We all heard about the importance of fiber. Fiber prevents colon cancer and lowers LDL cholesterol in the blood, which prevents heart attacks. But what is the evidence that fiber really is beneficial to our health?
The following publication is reviewing what health benefits fiber has for us. First of all what is the recommended amount of fiber intake per day?
For men it is 38 grams of fiber per day, for women 25 grams per day.
Fiber and abdominal health
Fiber is necessary for the digestion of food. It fills the bowel and stimulates peristalsis. It prevents irritable bowel syndrome and inflammatory bowel disease like ulcerative colitis.
Insoluble fiber speeds the passage of food through the digestive tract. Insoluble fiber consists of wheat bran, vegetables, and whole grains. Soluble fiber is contained in bran, nuts, seeds-such as flax seed- and beans. It turns into a gel when water is added, which provides bulk.
A study from Boston’s Harvard University showed that when men consumed 28.9 grams of fiber per day they had 40% less risk of developing heart disease. It is known that fiber lowers the bad cholesterol, LDL cholesterol.
Weight loss and fiber
Eating fiber-rich vegetables, fruit and beans helps to give you a feeling of fullness as you eat. You are likely more satisfied and stop eating earlier than if you consume food with lower fiber content.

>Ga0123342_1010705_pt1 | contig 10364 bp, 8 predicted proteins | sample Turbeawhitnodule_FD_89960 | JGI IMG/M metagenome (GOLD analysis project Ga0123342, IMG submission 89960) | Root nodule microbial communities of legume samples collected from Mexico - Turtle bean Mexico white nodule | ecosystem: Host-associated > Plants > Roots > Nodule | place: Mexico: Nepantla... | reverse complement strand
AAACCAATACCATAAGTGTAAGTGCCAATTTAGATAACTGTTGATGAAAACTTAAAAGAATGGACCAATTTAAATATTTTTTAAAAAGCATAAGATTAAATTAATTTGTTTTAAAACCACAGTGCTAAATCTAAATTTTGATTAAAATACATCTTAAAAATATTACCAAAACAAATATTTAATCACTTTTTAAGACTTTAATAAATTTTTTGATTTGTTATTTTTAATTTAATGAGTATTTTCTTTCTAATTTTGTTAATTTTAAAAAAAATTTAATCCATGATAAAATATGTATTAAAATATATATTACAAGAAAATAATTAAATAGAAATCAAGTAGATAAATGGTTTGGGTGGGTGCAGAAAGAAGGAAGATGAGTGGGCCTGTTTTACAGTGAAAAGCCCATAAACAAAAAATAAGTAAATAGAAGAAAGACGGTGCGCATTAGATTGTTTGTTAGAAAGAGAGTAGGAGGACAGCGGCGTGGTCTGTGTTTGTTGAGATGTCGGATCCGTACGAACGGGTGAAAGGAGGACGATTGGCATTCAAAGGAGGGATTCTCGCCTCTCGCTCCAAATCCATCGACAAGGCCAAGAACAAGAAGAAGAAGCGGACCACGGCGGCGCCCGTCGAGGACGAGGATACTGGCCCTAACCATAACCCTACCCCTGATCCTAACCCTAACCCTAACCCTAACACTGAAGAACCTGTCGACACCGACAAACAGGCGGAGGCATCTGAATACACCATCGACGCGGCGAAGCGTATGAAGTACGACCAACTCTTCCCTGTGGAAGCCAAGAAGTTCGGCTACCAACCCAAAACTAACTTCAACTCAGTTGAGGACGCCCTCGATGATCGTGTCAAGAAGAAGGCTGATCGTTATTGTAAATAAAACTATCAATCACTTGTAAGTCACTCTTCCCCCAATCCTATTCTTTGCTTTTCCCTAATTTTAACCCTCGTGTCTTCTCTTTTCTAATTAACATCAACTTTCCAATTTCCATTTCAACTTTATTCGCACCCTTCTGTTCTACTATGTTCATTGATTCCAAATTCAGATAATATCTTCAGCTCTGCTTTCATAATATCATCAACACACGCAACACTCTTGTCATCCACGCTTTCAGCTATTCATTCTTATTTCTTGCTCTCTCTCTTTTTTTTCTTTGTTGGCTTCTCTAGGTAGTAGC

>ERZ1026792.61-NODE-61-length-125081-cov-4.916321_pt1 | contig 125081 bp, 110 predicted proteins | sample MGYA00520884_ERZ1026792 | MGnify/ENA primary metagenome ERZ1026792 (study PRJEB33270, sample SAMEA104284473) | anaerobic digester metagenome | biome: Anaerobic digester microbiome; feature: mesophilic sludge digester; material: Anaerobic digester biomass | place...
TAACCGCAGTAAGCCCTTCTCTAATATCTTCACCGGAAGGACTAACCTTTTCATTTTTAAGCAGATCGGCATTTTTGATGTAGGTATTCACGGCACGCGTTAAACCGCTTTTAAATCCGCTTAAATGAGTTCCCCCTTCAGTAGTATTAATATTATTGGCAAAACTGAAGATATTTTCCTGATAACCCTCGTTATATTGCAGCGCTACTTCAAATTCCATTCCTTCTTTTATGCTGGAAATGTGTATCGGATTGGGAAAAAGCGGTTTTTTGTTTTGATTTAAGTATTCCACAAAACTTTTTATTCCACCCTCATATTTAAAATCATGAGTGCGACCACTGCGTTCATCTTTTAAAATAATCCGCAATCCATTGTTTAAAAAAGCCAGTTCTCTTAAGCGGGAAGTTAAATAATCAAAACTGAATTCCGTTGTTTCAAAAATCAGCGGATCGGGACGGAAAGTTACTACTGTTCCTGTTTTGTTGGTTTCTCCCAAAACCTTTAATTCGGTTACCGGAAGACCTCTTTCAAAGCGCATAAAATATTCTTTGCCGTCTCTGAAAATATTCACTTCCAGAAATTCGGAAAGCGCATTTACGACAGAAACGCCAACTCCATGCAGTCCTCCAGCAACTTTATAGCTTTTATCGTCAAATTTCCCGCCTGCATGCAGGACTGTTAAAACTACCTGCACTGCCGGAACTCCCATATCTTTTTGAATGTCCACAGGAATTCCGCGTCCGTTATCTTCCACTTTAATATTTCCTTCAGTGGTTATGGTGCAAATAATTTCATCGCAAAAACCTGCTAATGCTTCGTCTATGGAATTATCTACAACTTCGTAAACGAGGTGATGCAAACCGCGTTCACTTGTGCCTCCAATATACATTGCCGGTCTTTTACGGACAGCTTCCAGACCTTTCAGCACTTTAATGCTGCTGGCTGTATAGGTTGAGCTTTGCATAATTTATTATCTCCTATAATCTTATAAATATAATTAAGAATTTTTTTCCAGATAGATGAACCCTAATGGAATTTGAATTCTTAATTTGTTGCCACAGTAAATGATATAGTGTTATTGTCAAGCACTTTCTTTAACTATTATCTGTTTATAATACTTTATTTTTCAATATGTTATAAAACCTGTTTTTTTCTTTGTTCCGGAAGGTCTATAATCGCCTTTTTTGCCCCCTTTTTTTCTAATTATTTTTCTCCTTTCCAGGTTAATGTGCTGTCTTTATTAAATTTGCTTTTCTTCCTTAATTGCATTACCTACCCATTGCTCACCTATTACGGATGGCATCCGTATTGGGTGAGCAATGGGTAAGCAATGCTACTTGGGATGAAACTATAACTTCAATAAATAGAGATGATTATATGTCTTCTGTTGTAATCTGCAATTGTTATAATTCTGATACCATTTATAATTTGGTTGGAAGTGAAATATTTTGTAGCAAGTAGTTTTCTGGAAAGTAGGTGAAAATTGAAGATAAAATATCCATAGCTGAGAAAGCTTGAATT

Research showed that for every10-gram per day increase of fiber over 5 years belly fat was reduced by 4%. A control group that did not change the fiber content did not show these results.
Prevention of diabetes
Fiber also helps to prevent diabetes. Fiber is indigestible, and it binds sugars to itself so that sugar absorption is much slower. Post-meal spikes of blood sugars are less prominent. This means there is less insulin release from the pancreas when you eat a meal with lots of fiber. In one clinical trial diabetic patients, who ate 50 grams of fiber per day, had a much tighter blood sugar control that those who ate less fiber.
Colon cancer not related to lack of fiber
In the past it appeared that fiber was protecting people from colorectal cancer. However several studies have shown that fiber does not seem to be the factor that suppresses colorectal cancer.
It may be the carotenoids in the vegetables rather than fiber that cause lower rates of colorectal cancer.
Newer research shows that the colon cancer protective effect likely is not due to the fiber content of food. Instead it is due to carotenoids in the vegetables. Knowing this, you should incorporate enough vegetables in your diet. However, fiber in our food does have significant effects on lowering blood sugar and preventing diabetes. Fiber lowers LDL cholesterol and thereby prevents heart attacks and strokes. It improves digestion and bowel movements and prevents constipation. Weight loss is also one of the effects of increased fiber intake. Processed foods often lack fibre. By sticking to basic, whole and unprocessed foods, such as vegetables, nuts, seeds, beans and fruit we increase our fiber intake and will achieve better health.